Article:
While I was down there Rick found a replacement passenger door glass for us as well. No matter how hard you look they all will need a cut and polish to having them looking good again. Pic 2 my car came with 2 drivers side glass, after putting the door together the first was badly scratched so decided to use the second one which was tinted probably 20+ years ago. The tint saved one side but the outer side still had a few minor marks. Im experimenting with the spare scratched glass, I've ground out all the nail catching scratches using a orbital machine. They are definately all gone now. Next I've got some industral glass compound which I'll mix up and see if I can get it like new again. In the mean time "the other" drivers door glass is more than good enough to use !
Step one, remove tint and give the glass a good scrape with a sharp edge blade. Then clean it up using some thinner or if you want something stronger a bit of paint reducer with do the job. Just keep the reducer away from your paint !
I use an aggressive wool pad and some cutting compound on a 8" buffer. The glass will get a little hot as you work it, don't get it too hot because you'll know what'll happen
Hard too believe its the same tinted glass. Pic 2, its then a 2 minute job slipping the glass onto the new regulator.
Glass winds up and down nicely. I'll leave the window wound up for a few weeks to let all the new rubber bed into place. Pic 2, I trimmed the inner weatherstip and slip into place. Its 99% identical in shape and fit to original which I managed too source. I'll put up an ad later for people who wish to buy some from me. No need to spend hundreds on Mazda stuff which is no longer available.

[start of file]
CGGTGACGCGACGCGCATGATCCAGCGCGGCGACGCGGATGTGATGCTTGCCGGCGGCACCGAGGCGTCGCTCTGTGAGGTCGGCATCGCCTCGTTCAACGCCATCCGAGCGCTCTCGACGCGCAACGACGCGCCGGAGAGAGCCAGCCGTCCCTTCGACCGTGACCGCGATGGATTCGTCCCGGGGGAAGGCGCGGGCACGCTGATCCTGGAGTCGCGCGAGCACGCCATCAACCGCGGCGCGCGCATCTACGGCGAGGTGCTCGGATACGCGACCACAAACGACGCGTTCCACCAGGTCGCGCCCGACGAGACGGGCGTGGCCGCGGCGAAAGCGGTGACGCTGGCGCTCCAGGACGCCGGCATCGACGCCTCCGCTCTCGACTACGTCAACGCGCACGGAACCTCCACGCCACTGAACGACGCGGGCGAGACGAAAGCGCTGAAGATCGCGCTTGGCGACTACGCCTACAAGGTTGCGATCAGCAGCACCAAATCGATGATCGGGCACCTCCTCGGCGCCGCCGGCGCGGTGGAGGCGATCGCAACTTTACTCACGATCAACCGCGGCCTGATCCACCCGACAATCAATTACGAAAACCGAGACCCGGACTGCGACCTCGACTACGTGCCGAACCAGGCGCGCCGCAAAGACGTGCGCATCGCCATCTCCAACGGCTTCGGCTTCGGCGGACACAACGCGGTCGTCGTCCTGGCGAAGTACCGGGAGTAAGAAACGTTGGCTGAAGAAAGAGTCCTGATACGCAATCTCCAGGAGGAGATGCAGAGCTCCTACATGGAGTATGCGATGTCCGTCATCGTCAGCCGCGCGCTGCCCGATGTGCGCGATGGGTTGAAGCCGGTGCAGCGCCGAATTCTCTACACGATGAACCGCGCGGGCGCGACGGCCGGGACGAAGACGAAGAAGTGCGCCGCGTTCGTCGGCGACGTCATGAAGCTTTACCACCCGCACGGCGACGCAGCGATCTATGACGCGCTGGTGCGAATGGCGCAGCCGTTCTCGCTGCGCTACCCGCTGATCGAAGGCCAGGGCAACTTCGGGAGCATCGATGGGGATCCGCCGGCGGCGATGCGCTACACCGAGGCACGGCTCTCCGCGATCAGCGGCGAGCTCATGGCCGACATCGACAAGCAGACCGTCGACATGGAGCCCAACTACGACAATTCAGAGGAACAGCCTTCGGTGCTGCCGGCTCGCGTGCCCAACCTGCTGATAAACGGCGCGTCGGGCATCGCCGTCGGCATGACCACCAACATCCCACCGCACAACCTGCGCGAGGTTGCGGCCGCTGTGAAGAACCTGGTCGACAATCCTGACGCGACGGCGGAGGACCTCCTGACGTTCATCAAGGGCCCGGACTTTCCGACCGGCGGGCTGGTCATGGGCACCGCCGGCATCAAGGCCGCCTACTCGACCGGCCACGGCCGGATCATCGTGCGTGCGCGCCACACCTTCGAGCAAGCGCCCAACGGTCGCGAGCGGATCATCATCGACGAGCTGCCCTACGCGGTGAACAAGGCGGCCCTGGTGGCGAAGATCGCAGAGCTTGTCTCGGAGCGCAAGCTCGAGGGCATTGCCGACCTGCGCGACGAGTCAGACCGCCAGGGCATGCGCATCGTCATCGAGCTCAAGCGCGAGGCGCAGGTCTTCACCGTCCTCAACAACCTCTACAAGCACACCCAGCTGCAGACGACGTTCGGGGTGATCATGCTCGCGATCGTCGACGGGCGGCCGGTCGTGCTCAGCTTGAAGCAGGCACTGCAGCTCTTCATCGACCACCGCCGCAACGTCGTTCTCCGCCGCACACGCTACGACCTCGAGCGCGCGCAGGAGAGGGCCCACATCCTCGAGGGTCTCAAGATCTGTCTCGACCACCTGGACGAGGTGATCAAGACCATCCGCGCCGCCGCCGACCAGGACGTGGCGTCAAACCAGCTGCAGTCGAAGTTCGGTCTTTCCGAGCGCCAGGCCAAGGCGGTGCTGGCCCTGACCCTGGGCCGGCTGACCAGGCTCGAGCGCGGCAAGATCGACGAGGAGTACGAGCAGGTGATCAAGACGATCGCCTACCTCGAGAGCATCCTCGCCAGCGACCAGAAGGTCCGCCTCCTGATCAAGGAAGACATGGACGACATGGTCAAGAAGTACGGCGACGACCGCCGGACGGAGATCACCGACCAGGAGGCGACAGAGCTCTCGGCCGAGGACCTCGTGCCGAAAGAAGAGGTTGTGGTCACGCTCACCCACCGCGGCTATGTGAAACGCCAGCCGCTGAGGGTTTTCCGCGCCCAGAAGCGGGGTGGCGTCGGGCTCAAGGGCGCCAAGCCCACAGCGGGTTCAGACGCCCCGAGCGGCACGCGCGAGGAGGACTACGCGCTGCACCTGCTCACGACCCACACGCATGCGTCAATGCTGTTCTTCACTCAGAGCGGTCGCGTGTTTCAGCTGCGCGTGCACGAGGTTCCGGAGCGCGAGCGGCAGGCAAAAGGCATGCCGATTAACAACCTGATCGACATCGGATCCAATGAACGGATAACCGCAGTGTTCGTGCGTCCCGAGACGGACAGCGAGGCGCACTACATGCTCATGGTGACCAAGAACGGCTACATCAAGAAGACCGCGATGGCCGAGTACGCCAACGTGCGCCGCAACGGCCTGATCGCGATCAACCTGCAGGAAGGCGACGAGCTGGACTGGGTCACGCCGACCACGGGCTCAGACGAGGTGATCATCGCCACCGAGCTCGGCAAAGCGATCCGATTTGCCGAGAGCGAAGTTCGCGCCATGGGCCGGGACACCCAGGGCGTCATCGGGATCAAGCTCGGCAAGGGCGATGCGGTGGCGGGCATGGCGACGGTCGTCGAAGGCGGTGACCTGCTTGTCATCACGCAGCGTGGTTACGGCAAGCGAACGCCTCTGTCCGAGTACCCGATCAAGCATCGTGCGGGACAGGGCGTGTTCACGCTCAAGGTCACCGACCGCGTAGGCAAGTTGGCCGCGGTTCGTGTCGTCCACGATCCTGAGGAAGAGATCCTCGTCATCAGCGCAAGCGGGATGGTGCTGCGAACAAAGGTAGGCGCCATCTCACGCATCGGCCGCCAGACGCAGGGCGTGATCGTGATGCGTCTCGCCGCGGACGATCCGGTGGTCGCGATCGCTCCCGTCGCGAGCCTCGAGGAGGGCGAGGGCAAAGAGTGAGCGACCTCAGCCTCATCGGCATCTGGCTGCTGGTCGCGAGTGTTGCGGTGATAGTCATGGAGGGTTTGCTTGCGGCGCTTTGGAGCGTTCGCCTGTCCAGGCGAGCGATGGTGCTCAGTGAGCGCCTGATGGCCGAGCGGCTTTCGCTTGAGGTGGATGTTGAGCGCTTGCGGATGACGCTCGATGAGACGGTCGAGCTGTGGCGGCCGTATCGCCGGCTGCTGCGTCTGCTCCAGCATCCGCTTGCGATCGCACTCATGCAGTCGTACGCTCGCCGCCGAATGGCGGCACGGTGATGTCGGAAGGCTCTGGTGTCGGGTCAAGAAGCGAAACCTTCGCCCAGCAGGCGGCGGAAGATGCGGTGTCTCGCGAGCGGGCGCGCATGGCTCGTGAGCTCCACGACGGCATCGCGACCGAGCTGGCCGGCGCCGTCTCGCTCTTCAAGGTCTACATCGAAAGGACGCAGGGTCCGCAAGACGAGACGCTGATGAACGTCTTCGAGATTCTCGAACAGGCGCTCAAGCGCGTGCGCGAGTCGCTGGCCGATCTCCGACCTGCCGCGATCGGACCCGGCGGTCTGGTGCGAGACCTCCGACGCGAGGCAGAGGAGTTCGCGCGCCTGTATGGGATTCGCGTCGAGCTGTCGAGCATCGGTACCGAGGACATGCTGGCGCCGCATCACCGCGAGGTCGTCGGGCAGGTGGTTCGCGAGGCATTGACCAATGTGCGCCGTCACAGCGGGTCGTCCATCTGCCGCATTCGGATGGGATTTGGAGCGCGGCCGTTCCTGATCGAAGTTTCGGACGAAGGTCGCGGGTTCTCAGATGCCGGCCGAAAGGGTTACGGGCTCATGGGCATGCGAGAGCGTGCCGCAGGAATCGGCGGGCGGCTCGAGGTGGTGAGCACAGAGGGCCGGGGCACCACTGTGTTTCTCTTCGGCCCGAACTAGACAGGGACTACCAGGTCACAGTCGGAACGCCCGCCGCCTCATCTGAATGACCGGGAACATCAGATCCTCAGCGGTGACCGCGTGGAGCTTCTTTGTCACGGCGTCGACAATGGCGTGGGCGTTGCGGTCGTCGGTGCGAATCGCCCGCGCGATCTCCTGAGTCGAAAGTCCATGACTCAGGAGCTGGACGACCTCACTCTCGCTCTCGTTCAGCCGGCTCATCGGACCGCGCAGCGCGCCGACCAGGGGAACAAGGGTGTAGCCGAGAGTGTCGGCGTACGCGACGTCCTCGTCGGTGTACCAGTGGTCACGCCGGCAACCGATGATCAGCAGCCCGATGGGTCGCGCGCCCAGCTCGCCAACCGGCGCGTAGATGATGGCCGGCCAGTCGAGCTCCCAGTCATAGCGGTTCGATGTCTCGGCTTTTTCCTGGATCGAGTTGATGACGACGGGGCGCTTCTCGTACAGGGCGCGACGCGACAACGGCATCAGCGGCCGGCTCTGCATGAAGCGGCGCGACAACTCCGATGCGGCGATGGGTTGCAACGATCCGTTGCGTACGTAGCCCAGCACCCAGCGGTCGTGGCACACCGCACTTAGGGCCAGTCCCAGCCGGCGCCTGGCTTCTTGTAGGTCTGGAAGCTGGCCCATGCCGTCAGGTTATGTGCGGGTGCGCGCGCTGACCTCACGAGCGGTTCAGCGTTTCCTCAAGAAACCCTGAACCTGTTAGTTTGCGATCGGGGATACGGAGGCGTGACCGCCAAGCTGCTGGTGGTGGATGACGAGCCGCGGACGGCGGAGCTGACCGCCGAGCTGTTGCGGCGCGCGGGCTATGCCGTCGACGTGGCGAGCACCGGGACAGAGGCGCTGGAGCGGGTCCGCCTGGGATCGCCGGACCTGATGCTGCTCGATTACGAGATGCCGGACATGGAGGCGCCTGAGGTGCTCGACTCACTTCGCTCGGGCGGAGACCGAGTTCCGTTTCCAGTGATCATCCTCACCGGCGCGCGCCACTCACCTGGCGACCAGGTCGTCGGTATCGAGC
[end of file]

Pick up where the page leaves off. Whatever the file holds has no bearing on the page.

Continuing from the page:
Need to start on this before the rear seats can go in. Pic 2, the under dash wiring and brackets all taped to correct nuts and bolts prior to removal. The internal harness is as good as you'll ever get minus a couple of minor things which I'll fix like new with a soldering iron and heat shrink. Radio area for one. You can see I also had a perfect inner firewall backing board (once dust free !). By the way Jed you were wrong about the masonite backing board, Rick and Dennis both said there is definately one and so does the parts book... back to rx3 school for you
Headlight brackets and buckets are off to my mates for blasting. There are a couple of buckets that I did over 3 years ago and still no visible rust on them.
The rest of the update is on a few nice finishing touches once the exterior is given the once over a final buff and wax. Pic 1, for the benefit of others here is a new 12a badge that was only just offered to me. Here is a side by side comparision between 10a and 12a beaver badges. 10a badge has a chrome piramid like finish in the triangle bit while the 12a is textured with red resin. If they ever get used I'll have them rechromed. Pic 2 some bits that Mazbitz had redone (minus my finger marks
) And yes he refinished all 16 wheel studs to a mirror shine. Thanks go to Rob as well for the new 5 speed badge.... I'll send you something back as a thankyou. My car will be one of the only 5speed 10a Rx3s in Australia, can't think off too many who would have gone down this path, the badge will be a nice finish. Pic 3, some better close ups of the door handle and a few of the rechromed wheel studs that will be used.
Shouldnt be too long before the interior is finished off. Will lay down some new tar sheet in the rear seat area, start by having the belts rechomed them mailed off to the belt webbing place, buy some finishing strip to hold the hoodlining in place, make a boot/ cabin masonite backing board and install some wires. If there is a defining photo of exactly how I want the cabin to look it would be an old photo posted by "big O" I think. That is the exact look Im after and nothing less. It just looks so damn good and I'll redo 20 times to get the same affect if I have too ! Basically it looks factory new in the best colour, black with a Japanese/ late 808 coupe steering wheel, everything is spotless, new, shiny where it needs to be and best of all using all Rx3 parts.... there is a photo somewhere in my build from memory